Perusing the list of events over at the Real Bread Campaign, I spotted 'The Eye Bread Festival (Herefordshire)' and wondered about going. It wasn't exactly on the doorstep, but with stalls and demonstrations and so on it seemed worth a look. Googling for some more information, I found some about the previous year's inaugural festival, but very little about this one. We decided to take a chance on going up there (via Cardiff - for unrelated reasons - across our second choice of Severn bridge) and arrived at about 1ish to find the day in full swing with band playing, bakers baking and corn dolly man corndollying for all he was worth.
It was £3 each to get in, but there was free entry upon presentation of a loaf of your own home-baked bread. Sadly this detail hadn't been included in the information available on the web, so we were a bread free zone. I offered to show the lady a photo of one of my recent loaves, but for some reason this chicanery wasn't acceptable and we had to fork out the sick squid.
In the main room were several stalls - some very interesting but-far-too-easily-melted-on-the-long-journey-home flavoured butters (note to self, take insulated bag next time), some delicious looking but sadly made-with-animal-rennet cheese, some amazing chutneys and relishes, oodles of honey and beer, and a bookstall heaped with books about bread and bread making, and a very interesting book about building your own wood-fired bread oven. I called Tallboy's attention to it, and while he agreed that it was an interesting intellectual exercise, he flatly refused to contemplate actual construction. The book remained unbought, despite the best efforts of the brace of persuasive booksellers behind the stall.
On the central table were examples of people's baking - a harvest sheaf, some school children's imaginative output, and the home-baked loaves which had gained their creators free admission. No, it's not rankling at all. Honest. A couple of them were an unusual shape that I'd not seen before, and I wondered if they were a special type of bread, but I realised after a while that they were cylindrical because they had been baked in a cake tin. I rather liked them.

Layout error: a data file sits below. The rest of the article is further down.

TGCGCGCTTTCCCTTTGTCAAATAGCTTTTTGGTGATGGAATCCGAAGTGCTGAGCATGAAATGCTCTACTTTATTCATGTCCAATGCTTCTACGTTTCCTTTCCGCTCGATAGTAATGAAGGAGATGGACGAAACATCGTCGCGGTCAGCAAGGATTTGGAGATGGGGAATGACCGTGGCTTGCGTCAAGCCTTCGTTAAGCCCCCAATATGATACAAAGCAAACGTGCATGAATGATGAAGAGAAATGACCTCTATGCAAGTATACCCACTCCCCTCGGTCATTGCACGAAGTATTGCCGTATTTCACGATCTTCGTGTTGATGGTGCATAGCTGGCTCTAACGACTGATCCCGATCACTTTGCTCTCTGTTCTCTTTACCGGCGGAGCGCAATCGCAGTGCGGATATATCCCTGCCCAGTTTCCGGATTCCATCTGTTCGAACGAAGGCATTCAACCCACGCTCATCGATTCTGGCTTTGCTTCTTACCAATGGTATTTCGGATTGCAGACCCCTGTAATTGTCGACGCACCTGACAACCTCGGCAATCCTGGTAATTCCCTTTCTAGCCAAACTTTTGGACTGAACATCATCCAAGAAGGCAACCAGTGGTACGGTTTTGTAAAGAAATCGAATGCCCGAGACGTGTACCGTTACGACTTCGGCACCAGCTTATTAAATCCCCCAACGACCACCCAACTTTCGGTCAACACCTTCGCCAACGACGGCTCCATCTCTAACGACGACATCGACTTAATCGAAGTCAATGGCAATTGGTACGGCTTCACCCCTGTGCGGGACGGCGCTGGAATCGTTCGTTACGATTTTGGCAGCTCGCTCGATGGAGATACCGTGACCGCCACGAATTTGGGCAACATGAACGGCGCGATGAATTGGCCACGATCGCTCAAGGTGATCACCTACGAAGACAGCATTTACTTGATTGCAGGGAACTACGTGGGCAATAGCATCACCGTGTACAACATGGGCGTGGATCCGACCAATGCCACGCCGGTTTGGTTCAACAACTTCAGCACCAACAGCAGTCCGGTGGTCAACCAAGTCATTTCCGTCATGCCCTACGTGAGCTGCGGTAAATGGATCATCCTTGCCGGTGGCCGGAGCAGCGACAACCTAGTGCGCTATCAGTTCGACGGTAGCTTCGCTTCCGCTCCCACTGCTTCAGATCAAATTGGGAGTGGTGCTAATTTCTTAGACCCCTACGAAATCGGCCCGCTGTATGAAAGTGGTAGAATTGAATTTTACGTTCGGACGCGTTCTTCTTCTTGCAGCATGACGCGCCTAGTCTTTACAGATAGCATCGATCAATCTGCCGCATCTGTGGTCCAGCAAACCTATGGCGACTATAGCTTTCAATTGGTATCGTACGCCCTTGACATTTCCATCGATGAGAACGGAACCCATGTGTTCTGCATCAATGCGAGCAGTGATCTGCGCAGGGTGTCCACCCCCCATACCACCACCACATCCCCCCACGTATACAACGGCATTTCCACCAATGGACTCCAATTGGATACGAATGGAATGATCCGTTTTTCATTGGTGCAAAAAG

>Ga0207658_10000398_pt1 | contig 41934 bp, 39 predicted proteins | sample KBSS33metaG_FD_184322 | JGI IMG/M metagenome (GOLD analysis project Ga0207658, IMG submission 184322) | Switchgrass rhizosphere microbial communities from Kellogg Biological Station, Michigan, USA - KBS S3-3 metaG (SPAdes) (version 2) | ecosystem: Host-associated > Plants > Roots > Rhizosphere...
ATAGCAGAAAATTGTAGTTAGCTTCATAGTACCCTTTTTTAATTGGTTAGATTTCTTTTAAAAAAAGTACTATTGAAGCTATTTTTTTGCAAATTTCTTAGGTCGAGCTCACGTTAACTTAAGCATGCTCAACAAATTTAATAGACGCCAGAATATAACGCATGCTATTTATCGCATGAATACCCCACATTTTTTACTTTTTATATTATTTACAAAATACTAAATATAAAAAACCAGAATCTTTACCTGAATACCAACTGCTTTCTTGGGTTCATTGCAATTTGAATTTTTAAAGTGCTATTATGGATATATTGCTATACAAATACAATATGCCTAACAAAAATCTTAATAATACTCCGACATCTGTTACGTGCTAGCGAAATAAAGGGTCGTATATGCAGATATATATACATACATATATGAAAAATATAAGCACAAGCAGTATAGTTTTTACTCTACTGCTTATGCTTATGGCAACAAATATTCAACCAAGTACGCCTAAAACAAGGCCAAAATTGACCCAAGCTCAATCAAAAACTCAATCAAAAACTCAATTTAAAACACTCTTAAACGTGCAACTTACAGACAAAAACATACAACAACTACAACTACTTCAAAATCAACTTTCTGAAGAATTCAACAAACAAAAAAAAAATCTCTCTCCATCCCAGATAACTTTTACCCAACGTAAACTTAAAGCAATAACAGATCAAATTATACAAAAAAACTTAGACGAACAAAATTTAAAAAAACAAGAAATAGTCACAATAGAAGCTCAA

Further on, out past the bar and the tea room, were the other delights on offer. A pizza wagon with its own wood-fired stove, a band, a display about bread and bread making over the years, the corndollyist, Victorian girlpower butter churners (we really should have taken an insulated bag), a stall selling an interesting range of flour and a demonstration area with shiny stainless steel workbench. As we milled around a bit between areas, a gentleman waved an A4 sheet in my general direction and offered me the chance for a mere fifty pence to participate in a quiz, the prize for which was a £10 book voucher. Muttering that I wasn't from round these yer parts, I declined - but he said this was no problem and that by simply placing my telephone number at the top of the page I could still participate without problem. Some of the answers I pulled out of my head, and others (such as the length of service of an apprentice baker in medieval times, of which fact unaccountably I was not cognisant) I gleaned from the helpful display.